After years of semi-obscurity, 2017 saw explosive growth in the value of Bitcoin and other major cryptocurrencies. The price of Bitcoin alone surged by an incredible 1,400% in just 12 months.
Many other major cryptocurrencies have experienced price spikes that make Bitcoin’s remarkable performance seem modest by comparison. In 2017 alone, Ethereum’s value jumped an astounding 9,100%, making it the second-largest cryptocurrency after Bitcoin. Litecoin is up more than 5,600%, Bitcoin Cash is already valued at approximately $2,400, and DASH is currently valued at $1,103.
These striking trends have begun to draw significant attention by the media, including discussion by regulators, traditional financial organizations, corporations, the public at large and even some governments. 2017 has been a remarkable year for Bitcoin and other cryptos.
So what could happen in 2018? Who really knows!?
But here are 10 factors that we think could affect the popularity and value of cryptocurrencies in the coming 12 months:
One obvious factor is the continuation of the extreme volatility that has characterized the market valuation of the top cryptocurrencies such as Bitcoin and Ethereum. In other words, the value of cryptocurrencies as measured in dollars (or other national currencies) is likely to swing wildly up and down throughout 2018.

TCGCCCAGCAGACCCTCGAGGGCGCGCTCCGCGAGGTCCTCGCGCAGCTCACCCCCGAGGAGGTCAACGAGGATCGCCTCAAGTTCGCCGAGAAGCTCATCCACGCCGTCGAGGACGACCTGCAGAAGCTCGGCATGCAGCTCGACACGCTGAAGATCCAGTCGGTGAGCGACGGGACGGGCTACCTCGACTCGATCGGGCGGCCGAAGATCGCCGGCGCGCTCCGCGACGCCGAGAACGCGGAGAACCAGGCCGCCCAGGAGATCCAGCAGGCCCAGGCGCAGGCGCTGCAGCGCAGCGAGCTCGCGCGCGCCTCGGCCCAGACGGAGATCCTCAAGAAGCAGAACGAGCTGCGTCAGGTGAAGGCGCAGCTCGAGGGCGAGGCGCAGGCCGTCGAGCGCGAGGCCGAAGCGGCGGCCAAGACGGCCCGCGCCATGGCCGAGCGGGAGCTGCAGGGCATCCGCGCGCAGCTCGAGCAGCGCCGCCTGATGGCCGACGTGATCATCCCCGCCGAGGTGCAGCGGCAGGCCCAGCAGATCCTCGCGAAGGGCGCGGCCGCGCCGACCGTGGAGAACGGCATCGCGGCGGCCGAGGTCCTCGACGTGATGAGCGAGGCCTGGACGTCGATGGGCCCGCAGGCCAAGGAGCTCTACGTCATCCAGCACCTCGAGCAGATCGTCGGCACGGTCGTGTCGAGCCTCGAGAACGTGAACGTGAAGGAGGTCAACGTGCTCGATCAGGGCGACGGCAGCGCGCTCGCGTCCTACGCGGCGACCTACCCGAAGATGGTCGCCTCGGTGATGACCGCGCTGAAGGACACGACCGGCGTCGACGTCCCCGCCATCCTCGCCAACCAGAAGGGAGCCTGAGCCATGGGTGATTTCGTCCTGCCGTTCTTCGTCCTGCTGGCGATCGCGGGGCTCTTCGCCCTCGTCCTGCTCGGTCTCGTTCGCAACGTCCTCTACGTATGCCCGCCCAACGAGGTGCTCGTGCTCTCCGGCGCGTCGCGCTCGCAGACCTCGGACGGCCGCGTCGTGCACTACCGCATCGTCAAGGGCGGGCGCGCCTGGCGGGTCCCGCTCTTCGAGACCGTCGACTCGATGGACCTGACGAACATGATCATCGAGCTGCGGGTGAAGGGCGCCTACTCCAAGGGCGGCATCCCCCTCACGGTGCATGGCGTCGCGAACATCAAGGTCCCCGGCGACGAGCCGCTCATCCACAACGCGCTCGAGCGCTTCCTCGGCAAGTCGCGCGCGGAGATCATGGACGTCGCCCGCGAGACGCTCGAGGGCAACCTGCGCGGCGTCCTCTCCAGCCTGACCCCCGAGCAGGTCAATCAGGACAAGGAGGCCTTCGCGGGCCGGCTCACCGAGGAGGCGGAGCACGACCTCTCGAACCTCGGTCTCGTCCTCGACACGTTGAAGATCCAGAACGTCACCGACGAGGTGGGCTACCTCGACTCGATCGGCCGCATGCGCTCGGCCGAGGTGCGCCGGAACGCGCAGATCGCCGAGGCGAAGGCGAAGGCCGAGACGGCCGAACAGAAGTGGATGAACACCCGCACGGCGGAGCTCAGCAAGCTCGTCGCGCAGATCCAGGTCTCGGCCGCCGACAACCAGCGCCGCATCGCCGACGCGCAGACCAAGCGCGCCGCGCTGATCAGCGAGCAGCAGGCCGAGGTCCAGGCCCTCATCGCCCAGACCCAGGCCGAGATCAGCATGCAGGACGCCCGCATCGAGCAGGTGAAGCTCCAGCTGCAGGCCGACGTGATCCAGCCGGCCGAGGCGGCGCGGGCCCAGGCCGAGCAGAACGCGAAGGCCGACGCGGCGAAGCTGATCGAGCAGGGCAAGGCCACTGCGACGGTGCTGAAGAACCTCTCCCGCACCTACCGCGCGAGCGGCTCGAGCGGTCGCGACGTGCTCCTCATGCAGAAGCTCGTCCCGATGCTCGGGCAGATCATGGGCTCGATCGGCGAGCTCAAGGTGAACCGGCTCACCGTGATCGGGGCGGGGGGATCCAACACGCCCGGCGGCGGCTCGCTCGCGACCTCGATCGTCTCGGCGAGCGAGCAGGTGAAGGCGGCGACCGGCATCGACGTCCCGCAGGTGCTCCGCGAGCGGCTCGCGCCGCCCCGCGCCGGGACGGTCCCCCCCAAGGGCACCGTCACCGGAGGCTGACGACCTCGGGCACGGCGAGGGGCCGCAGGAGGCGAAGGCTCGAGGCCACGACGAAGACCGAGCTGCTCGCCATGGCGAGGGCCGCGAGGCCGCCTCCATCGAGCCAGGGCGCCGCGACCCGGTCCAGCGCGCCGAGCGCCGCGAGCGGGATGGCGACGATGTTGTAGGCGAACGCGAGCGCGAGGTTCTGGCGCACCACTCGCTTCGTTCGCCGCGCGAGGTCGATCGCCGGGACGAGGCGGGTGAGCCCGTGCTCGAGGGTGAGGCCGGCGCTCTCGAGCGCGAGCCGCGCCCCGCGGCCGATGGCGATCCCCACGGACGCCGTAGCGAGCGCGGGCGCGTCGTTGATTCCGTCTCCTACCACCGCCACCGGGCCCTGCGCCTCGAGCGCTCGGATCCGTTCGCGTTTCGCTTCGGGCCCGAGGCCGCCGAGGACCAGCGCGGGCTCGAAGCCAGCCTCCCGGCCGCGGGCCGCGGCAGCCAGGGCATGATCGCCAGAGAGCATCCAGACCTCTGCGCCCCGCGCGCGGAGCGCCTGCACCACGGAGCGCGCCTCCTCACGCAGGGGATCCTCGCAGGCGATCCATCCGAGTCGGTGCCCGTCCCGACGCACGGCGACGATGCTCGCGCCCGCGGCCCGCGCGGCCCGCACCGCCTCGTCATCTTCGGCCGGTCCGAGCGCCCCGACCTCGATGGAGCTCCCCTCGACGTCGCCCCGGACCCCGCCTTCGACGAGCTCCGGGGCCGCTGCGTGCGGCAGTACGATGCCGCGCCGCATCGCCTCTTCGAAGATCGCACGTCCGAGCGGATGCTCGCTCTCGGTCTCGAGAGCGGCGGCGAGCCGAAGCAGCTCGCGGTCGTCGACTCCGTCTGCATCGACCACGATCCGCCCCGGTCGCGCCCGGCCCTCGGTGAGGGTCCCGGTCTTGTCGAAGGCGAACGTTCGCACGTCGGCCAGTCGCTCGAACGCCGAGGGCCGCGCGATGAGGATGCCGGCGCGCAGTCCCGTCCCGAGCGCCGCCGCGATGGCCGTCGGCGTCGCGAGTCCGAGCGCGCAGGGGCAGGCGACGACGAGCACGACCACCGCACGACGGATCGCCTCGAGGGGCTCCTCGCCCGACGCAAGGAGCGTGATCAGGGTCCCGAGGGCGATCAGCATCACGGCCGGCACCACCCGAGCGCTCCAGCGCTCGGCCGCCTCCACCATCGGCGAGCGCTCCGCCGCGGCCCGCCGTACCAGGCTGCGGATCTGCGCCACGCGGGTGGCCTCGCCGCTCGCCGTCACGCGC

For example, cryptocurrency entrepreneur Julian Hosp expects cryptocurrency exchange rates to be even more volatile in 2018. “I think we’re going to see Bitcoin hitting the $60,000 mark, but I also think we’re going to see Bitcoin hitting the $5,000 mark,” Hosp says, noting he’s not sure which milestone will be reached first next year.
Though this volatility is enjoyed by some savvy investors, it makes cryptocurrencies very intimidating and potentially risky for novices. Furthermore, it makes using digital currencies for transactions challenging, as the relative price is always changing.
Uphold has helped many members weather market volatility, as they can instantly move funds into traditional fiat currencies in order to shelter against volatility or hedge against risk.
At the beginning of 2017, Bitcoin made up nearly 90% of the money invested in cryptocurrencies. Currently, Bitcoin’s share has decreased to between 40-45% of the entire cryptocurrency market. The fast growth of Bitcoin’s competitors (including Ethereum, DASH, and Litecoin) indicates that 2018 will be a year for intense rivalry between established players and fresh upstarts in the crypto marketplace.